Las Vegas restaurants guide: Where to eat on and off the Strip

We scoured the city for the best places to eat, drink, and then eat and drink some more.
(EBOY / For The Times)

Whether you’re dining on the Strip or far away from it, in the mood to blow obscene amounts of money or looking for a quick and affordable meal, our dining guide will serve as a shining beacon, like the light on top of Luxor. We scoured the city for the best places to eat, drink, and then eat and drink some more. Because while you’re visiting Vegas, you know to abide by the maxim, “Everything in moderation, including moderation.”

The Strip


Best Friend at the Park MGM

Roy Choi has translated the vibe of his Kogi BBQ food trucks into a bumping dining room with a DJ and craveable Korean menu filled with kimchi fried rice, kimchi jjigaen and sizzling platters of kalbi . Even if you’re not eating there, the entrance — a liquor store/bar full of Best Friend merch and boozy slushees — is worth popping into. — JH


3770 S. Las Vegas Blvd., Las Vegas, (702) 730-6770,

Price: 💰💰💰

Chef Roy Choi greets patrons at his restaurant Best Friend, located inside the Park MGM in Las Vegas.
(Mel Melcon / Los Angeles Times)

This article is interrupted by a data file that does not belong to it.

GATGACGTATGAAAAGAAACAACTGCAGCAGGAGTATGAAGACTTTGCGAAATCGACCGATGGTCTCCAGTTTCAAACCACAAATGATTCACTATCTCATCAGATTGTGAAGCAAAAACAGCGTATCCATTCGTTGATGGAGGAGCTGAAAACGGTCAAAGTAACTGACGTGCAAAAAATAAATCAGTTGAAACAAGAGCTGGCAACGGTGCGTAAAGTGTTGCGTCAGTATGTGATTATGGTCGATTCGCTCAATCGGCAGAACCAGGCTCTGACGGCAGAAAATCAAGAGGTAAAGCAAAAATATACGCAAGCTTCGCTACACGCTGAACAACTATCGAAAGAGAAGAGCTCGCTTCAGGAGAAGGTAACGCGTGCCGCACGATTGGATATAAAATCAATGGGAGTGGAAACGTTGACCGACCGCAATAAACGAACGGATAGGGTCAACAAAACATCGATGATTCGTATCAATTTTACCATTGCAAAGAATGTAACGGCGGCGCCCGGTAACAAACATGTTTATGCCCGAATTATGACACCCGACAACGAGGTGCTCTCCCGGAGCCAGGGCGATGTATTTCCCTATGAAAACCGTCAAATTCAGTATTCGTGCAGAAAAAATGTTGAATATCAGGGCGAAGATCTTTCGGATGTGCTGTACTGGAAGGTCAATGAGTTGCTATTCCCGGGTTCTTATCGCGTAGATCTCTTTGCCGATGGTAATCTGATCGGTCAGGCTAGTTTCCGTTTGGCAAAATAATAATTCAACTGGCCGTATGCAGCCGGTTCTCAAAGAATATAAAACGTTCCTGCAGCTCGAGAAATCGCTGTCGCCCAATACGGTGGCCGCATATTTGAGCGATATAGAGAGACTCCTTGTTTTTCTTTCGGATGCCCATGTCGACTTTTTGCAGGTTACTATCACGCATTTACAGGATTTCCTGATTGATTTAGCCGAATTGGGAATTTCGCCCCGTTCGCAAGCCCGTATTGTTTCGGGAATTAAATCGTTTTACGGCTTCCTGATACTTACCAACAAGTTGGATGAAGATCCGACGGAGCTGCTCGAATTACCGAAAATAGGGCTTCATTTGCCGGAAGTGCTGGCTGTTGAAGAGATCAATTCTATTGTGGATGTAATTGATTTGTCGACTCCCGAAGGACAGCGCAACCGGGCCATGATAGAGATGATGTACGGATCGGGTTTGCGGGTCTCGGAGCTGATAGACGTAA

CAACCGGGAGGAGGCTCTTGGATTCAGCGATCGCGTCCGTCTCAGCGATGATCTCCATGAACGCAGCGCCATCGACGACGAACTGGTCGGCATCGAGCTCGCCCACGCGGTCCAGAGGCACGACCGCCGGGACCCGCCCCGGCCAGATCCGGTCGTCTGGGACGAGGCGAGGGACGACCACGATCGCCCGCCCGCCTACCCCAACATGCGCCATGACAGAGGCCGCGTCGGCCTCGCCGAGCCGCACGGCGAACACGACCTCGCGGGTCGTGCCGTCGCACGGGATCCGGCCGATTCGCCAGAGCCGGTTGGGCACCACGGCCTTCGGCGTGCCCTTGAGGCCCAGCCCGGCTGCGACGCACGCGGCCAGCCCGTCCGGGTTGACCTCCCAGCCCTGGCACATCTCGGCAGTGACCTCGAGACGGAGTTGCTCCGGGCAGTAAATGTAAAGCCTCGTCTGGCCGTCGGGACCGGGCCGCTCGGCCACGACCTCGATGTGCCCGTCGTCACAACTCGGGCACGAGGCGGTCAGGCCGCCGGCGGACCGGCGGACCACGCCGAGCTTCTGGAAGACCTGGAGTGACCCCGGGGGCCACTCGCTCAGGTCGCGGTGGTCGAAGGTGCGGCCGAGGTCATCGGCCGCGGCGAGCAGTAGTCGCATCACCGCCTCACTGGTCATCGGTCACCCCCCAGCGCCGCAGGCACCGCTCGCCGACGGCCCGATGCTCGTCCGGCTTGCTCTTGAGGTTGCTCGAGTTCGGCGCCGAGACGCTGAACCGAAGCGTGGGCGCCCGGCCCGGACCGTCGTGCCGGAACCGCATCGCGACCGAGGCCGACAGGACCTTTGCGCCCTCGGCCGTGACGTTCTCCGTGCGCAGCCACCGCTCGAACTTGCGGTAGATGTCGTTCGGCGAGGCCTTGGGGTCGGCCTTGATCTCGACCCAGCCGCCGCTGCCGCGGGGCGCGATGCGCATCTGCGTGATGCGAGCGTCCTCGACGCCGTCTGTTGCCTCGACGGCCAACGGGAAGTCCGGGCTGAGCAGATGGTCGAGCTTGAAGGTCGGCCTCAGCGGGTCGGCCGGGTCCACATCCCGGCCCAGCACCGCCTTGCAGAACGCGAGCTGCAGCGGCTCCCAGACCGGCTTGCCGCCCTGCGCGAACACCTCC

Le Cirque at Bellagio

You’ll feel like you’re eating under the big top at Le Cirque, where the dining room is ringed by antiquated circus scenes and covered by a billowing purple-yellow-orange canopy. It comes off as opulent instead of campy, and playfully offsets the formal, rigorous French cuisine: Burgundy snails in black garlic herb butter; veal sweetbreads; sauteed foie gras, creme brûlée. Be sure to request a table with a view of the Bellagio fountains. — AC

3600 S. Las Vegas Blvd., Las Vegas, (702) 693-8100,

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All-you-can-eat buffets are the most American thing imaginable.


The Cosmopolitan

Pound for pound the Cosmopolitan houses the best food on the Strip. Highlights include dinner with a show at Rose Rabbit Lie, fried chicken at Momofuku, drippy egg sandwich at Eggslut, croquetas served in sneakers at Jose Andres’ Jaleo and literally everything at the Block 16 food hall (but especially Andy Ricker’s Pok Pok wings, all the sandwiches at Lardo and hot chicken from Hattie B’s). — JH


3708 S. Las Vegas Blvd., Las Vegas, (702) 698-7000,

Price: 💰 to 💰💰💰💰


Mott 32 at Palazzo

Don’t let the multiple elaborate dining rooms fool you. Mott 32 serves straight Chinese comfort food, including plates of soy sauce chow fun your Chinese grandmother would approve of. The superb Peking duck is marinated, then smoked, then roasted over applewood until the skin is brittle-crisp. — JH